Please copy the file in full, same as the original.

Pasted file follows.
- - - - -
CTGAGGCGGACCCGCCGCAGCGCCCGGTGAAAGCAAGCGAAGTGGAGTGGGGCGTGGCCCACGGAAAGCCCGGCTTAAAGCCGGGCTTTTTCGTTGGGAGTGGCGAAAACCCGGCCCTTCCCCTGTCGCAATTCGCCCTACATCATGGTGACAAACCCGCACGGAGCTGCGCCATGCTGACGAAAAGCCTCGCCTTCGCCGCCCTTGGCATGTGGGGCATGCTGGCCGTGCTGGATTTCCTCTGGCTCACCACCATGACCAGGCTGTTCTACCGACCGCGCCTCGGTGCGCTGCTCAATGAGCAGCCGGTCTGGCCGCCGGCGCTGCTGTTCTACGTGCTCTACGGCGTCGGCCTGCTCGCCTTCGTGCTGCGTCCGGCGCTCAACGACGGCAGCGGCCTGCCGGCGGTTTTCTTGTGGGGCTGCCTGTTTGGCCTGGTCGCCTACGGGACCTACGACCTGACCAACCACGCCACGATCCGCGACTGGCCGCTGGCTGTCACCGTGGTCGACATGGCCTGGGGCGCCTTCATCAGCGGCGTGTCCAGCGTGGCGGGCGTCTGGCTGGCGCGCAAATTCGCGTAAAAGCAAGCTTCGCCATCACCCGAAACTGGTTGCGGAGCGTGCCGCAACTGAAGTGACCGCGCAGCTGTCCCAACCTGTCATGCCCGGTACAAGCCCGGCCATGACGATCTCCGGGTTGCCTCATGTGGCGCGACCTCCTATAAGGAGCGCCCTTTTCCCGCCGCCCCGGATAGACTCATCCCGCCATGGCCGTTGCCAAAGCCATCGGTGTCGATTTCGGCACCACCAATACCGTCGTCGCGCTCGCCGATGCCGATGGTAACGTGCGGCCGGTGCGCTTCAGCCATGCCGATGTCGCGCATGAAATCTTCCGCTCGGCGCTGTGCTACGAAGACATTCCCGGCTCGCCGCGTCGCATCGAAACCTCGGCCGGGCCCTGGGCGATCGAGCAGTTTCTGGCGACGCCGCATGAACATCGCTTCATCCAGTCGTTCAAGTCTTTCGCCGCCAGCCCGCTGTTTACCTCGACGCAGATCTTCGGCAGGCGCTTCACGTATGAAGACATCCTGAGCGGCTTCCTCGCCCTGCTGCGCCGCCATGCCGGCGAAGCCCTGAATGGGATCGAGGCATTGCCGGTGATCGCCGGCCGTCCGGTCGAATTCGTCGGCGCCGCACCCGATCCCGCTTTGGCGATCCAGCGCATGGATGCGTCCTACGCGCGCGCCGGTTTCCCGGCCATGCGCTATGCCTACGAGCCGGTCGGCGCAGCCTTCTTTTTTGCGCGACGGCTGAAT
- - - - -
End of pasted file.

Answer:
CTGAGGCGGACCCGCCGCAGCGCCCGGTGAAAGCAAGCGAAGTGGAGTGGGGCGTGGCCCACGGAAAGCCCGGCTTAAAGCCGGGCTTTTTCGTTGGGAGTGGCGAAAACCCGGCCCTTCCCCTGTCGCAATTCGCCCTACATCATGGTGACAAACCCGCACGGAGCTGCGCCATGCTGACGAAAAGCCTCGCCTTCGCCGCCCTTGGCATGTGGGGCATGCTGGCCGTGCTGGATTTCCTCTGGCTCACCACCATGACCAGGCTGTTCTACCGACCGCGCCTCGGTGCGCTGCTCAATGAGCAGCCGGTCTGGCCGCCGGCGCTGCTGTTCTACGTGCTCTACGGCGTCGGCCTGCTCGCCTTCGTGCTGCGTCCGGCGCTCAACGACGGCAGCGGCCTGCCGGCGGTTTTCTTGTGGGGCTGCCTGTTTGGCCTGGTCGCCTACGGGACCTACGACCTGACCAACCACGCCACGATCCGCGACTGGCCGCTGGCTGTCACCGTGGTCGACATGGCCTGGGGCGCCTTCATCAGCGGCGTGTCCAGCGTGGCGGGCGTCTGGCTGGCGCGCAAATTCGCGTAAAAGCAAGCTTCGCCATCACCCGAAACTGGTTGCGGAGCGTGCCGCAACTGAAGTGACCGCGCAGCTGTCCCAACCTGTCATGCCCGGTACAAGCCCGGCCATGACGATCTCCGGGTTGCCTCATGTGGCGCGACCTCCTATAAGGAGCGCCCTTTTCCCGCCGCCCCGGATAGACTCATCCCGCCATGGCCGTTGCCAAAGCCATCGGTGTCGATTTCGGCACCACCAATACCGTCGTCGCGCTCGCCGATGCCGATGGTAACGTGCGGCCGGTGCGCTTCAGCCATGCCGATGTCGCGCATGAAATCTTCCGCTCGGCGCTGTGCTACGAAGACATTCCCGGCTCGCCGCGTCGCATCGAAACCTCGGCCGGGCCCTGGGCGATCGAGCAGTTTCTGGCGACGCCGCATGAACATCGCTTCATCCAGTCGTTCAAGTCTTTCGCCGCCAGCCCGCTGTTTACCTCGACGCAGATCTTCGGCAGGCGCTTCACGTATGAAGACATCCTGAGCGGCTTCCTCGCCCTGCTGCGCCGCCATGCCGGCGAAGCCCTGAATGGGATCGAGGCATTGCCGGTGATCGCCGGCCGTCCGGTCGAATTCGTCGGCGCCGCACCCGATCCCGCTTTGGCGATCCAGCGCATGGATGCGTCCTACGCGCGCGCCGGTTTCCCGGCCATGCGCTATGCCTACGAGCCGGTCGGCGCAGCCTTCTTTTTTGCGCGACGGCTGAAT